This is what you need:
- fresh fennel seeds
Fennel (Foeniculum vulgare) is a flowering plant species in the carrot family. It is a hardy, perennial herb with yellow flowers and feathery leaves. It is indigenous to the shores of the Mediterranean but has become widely naturalized in many parts of the world, especially on dry soils near the sea-coast and on riverbanks. It is a highly aromatic and flavorful herb used in cookery and, along with the similar-tasting anise, is one of the primary ingredients of absinthe.
Florence fennel or finocchio is a selection with a swollen, bulb-like stem base that is used as a vegetable. Fennel is used as a food plant by the larvae of some butterfly species including in its native range the mouse moth and the swallowtail.
Fennel is an easy vegetable if you keep it for the greens, the flowers and the anise seeds. If you want the bulbs, it takes a little bit more work.
Fennel grows as a hardy 5-ft. perennial here in Southern NM. From the 2nd year on, the plant bolts quickly, forms the flower screens but no bulbs to speak of. In my experience, the bulbs form only on same-year seedlings, which means you have to start over again every year to get decent-sized bulbs.
That does not mean that the multi-year plant is useless. I grow it as a wind barrier, (Pic2) as a pollinator attraction (mostly wasps it seems) and for the fruits (Pic5) which are used as a spice in the kitchen.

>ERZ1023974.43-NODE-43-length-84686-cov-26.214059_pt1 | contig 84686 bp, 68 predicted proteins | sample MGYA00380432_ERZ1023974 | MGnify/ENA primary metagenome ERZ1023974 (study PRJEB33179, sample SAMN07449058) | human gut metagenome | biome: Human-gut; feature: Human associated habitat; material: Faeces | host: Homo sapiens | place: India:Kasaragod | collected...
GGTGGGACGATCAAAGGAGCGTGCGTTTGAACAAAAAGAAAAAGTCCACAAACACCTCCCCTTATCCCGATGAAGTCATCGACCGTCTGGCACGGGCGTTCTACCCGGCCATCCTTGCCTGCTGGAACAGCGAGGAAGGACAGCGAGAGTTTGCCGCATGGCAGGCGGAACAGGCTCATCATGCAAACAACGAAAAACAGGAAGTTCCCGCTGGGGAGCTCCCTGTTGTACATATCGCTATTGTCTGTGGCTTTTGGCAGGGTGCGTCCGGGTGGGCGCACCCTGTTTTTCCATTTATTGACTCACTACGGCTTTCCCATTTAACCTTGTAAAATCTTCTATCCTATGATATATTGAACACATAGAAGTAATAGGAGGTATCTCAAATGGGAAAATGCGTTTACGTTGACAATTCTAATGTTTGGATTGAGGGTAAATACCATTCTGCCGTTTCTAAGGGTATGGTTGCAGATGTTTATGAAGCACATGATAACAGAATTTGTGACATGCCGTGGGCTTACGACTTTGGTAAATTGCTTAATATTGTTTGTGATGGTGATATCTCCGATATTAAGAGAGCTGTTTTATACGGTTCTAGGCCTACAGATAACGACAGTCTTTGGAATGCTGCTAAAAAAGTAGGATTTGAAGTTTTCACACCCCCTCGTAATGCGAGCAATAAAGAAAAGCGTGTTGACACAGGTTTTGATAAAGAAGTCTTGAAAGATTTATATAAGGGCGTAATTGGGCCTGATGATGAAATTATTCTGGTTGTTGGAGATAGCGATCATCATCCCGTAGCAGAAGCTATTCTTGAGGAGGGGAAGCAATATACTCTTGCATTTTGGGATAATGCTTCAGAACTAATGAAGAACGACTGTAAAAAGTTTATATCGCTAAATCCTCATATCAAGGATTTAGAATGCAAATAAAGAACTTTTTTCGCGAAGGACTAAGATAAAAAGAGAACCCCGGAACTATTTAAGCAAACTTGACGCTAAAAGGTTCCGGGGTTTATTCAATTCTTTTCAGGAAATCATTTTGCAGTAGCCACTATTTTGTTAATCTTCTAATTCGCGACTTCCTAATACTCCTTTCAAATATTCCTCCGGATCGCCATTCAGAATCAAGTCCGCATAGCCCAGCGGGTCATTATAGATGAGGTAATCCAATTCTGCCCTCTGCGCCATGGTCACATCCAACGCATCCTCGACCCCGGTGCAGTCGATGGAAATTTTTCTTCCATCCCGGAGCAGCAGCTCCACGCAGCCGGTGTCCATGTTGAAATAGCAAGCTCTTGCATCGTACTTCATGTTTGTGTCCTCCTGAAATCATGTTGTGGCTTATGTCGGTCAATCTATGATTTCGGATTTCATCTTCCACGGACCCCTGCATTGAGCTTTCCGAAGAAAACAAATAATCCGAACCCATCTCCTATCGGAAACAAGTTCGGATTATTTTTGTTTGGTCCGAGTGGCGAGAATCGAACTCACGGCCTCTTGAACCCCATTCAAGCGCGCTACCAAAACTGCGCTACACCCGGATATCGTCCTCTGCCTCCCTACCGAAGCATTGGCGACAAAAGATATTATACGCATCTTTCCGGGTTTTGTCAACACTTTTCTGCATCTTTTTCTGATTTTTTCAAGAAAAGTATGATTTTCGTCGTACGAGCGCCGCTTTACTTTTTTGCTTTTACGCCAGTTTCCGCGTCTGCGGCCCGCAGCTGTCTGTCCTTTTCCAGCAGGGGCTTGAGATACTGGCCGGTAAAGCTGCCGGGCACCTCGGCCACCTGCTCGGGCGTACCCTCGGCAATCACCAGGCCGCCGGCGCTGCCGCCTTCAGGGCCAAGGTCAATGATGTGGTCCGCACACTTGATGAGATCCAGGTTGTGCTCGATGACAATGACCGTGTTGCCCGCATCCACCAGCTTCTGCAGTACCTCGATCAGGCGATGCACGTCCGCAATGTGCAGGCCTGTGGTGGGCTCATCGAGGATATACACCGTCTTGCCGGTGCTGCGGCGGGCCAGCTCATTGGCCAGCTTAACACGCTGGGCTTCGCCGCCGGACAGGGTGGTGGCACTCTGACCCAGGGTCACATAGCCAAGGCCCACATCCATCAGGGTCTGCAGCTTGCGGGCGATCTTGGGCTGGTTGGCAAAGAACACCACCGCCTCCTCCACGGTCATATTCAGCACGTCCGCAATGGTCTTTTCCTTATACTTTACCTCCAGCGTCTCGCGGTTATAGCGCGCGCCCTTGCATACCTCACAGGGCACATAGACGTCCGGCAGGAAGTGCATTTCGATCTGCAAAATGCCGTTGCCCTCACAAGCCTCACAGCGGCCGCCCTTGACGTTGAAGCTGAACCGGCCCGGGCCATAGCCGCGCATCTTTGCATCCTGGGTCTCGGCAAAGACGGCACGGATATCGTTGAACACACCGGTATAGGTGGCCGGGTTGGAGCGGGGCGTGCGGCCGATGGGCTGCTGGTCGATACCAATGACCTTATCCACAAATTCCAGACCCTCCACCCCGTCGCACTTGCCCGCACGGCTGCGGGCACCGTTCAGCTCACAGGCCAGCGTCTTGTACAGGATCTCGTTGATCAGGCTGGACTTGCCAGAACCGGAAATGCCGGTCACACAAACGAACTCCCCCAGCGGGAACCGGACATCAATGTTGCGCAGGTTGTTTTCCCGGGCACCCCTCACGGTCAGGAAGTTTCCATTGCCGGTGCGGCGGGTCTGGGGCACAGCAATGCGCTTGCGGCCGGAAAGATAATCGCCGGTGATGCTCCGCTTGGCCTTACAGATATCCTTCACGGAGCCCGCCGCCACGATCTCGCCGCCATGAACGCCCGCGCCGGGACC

I've only ever seen one caterpillar on the fennel plants. (Pic6) They eat all day long, but don't really damage the plant. The swallowtail butterfly (Pic7) is beautiful.
Fennel wilts very quickly when harvested and its flavor will diminish progressively over the next few days. Refrain from harvesting more than you need that same day.
This is what you need:
Pic2: windbreak fennel
The caterpillar 'walks' down the fennel leaf with its 3 pairs of front legs to bend it until it can reach the tip, then chomps up the leaf all the way to the stem.
When using fennel raw, cut the bulb lengthwise and remove the core which is comparatively harder and more fibrous than the leaves. Shave or cut the leaves in thin half-moon pieces.
Three quick ideas borrowed from the internet FYI.
Pic8: fennel, zucchini, celery